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Jaime Rogozinski, the founder of Reddit's WallStreetBets forum which made headlines for increasing the value of GameStop’s stock price last week, causing hedge funds to lose billions, sold his life story.
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The message board's leading man will have the saga told by embattled director Brett Ratner’s film production company, RatPac Entertainment.
According to The Wall Street Journal, the deal for exclusive rights to Rogozinski's story was in “the low six figures."
The production company reportedly wants to make a movie, podcasts, and other content based on the viral story.
WALLSTREETBETS FOUNDER RECKONS WITH LEGACY AMID STOCK MARKET FRENZY
Ratner, who was accused of sexual misconduct by multiple women in 2017 and denies all allegations of wrongdoing, told the WSJ, “This story is such a human story of power and uprising, capitalism and socialism, and so much more."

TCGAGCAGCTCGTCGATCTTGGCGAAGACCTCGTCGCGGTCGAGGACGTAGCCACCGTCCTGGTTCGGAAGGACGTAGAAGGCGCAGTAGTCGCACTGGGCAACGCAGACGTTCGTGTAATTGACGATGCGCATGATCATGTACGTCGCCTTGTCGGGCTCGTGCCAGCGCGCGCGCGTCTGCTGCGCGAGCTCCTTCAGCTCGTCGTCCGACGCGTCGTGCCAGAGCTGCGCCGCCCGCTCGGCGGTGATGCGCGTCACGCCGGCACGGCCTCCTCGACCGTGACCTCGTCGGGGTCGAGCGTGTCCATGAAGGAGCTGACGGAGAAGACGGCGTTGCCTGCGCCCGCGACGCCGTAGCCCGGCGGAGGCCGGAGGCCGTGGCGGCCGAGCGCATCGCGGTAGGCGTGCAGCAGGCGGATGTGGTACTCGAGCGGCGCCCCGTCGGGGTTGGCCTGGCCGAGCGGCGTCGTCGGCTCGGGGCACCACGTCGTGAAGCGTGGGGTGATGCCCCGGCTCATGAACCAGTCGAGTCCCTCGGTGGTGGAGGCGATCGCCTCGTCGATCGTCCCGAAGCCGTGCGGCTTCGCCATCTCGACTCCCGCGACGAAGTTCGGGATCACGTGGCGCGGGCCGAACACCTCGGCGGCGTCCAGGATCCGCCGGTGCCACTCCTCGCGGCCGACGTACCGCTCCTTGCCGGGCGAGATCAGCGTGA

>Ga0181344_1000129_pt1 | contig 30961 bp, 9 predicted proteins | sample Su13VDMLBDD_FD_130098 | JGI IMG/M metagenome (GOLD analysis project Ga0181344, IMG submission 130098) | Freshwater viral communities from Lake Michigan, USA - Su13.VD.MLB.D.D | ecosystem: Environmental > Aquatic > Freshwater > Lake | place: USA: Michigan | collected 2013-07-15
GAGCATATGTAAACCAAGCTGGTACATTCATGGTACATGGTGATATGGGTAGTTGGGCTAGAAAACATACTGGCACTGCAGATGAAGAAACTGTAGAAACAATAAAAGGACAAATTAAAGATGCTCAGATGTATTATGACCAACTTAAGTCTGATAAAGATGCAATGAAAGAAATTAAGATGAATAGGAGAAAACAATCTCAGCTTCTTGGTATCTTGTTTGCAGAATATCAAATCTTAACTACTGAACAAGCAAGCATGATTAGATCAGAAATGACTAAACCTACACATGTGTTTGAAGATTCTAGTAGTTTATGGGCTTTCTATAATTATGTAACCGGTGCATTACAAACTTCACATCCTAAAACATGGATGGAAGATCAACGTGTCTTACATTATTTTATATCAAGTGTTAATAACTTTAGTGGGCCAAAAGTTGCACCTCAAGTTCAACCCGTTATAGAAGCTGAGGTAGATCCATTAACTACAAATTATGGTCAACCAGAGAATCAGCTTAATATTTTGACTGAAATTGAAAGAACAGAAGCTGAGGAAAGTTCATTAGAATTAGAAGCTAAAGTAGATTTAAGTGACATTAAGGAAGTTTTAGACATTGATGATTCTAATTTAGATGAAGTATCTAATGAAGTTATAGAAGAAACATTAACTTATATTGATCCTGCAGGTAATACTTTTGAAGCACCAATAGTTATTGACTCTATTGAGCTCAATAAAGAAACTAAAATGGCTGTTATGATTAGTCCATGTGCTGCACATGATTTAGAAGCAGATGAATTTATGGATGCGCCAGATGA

Meanwhile, Rogozinski told the outlet, “I’m laying it all out on the table. There are going to be some things that are extremely shocking, things that people don’t know about me.”
The 39-year-old started WallStreetBets in 2012 and it now has over 8.5 million users.
On Feb. 2, Rogozinski told host Maria Bartiromo, “The little guys can’t be ignored anymore,” regarding the GameStop trading frenzy, adding that the “little guys figured out a strategic way to push back.”
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“They knew that their disadvantage was money and they overcame it,” he continued.
Rogozinski also told Bartiromo that “worldwide I see there’s a lot of sentiments that have been pent-up for a while that are just starting to surface so this is just absolutely fascinating to watch.”
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Rogozinski argued that “Pandora's box is open” and “there's no going back at this point.”
“This has been a long time in the making,” he added.
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“There’s been, over the past 10 years, access to Wall Street and financial markets through, first discount brokers, now free brokers, these app-based brokers that give the little guys access to the system and Wall Street,” Rogozinski noted. “For too long it’s been too hard and too expensive and too inaccessible.”
Fox Business' Talia Kaplan contributed to this report.
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